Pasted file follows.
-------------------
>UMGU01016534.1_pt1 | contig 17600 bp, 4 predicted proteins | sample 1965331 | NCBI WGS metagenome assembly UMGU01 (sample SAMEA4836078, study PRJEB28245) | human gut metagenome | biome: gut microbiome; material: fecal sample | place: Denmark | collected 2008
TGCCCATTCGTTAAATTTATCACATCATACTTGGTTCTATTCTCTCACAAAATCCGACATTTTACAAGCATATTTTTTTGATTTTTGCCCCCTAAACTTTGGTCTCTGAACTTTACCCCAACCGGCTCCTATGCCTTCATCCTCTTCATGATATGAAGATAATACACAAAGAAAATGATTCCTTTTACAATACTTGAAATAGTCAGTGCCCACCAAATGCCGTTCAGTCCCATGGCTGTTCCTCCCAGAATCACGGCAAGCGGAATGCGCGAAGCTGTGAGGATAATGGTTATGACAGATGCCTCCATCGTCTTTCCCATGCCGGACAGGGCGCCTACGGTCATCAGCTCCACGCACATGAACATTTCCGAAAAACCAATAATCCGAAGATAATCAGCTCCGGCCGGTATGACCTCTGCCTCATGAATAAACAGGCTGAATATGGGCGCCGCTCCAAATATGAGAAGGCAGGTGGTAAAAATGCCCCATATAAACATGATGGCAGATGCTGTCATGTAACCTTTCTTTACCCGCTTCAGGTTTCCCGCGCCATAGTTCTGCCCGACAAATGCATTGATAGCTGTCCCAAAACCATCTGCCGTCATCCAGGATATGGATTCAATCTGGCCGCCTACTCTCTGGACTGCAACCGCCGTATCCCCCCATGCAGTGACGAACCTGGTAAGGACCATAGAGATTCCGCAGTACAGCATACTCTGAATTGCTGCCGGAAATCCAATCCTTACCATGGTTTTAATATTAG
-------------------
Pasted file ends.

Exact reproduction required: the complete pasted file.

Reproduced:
>UMGU01016534.1_pt1 | contig 17600 bp, 4 predicted proteins | sample 1965331 | NCBI WGS metagenome assembly UMGU01 (sample SAMEA4836078, study PRJEB28245) | human gut metagenome | biome: gut microbiome; material: fecal sample | place: Denmark | collected 2008
TGCCCATTCGTTAAATTTATCACATCATACTTGGTTCTATTCTCTCACAAAATCCGACATTTTACAAGCATATTTTTTTGATTTTTGCCCCCTAAACTTTGGTCTCTGAACTTTACCCCAACCGGCTCCTATGCCTTCATCCTCTTCATGATATGAAGATAATACACAAAGAAAATGATTCCTTTTACAATACTTGAAATAGTCAGTGCCCACCAAATGCCGTTCAGTCCCATGGCTGTTCCTCCCAGAATCACGGCAAGCGGAATGCGCGAAGCTGTGAGGATAATGGTTATGACAGATGCCTCCATCGTCTTTCCCATGCCGGACAGGGCGCCTACGGTCATCAGCTCCACGCACATGAACATTTCCGAAAAACCAATAATCCGAAGATAATCAGCTCCGGCCGGTATGACCTCTGCCTCATGAATAAACAGGCTGAATATGGGCGCCGCTCCAAATATGAGAAGGCAGGTGGTAAAAATGCCCCATATAAACATGATGGCAGATGCTGTCATGTAACCTTTCTTTACCCGCTTCAGGTTTCCCGCGCCATAGTTCTGCCCGACAAATGCATTGATAGCTGTCCCAAAACCATCTGCCGTCATCCAGGATATGGATTCAATCTGGCCGCCTACTCTCTGGACTGCAACCGCCGTATCCCCCCATGCAGTGACGAACCTGGTAAGGACCATAGAGATTCCGCAGTACAGCATACTCTGAATTGCTGCCGGAAATCCAATCCTTACCATGGTTTTAATATTAG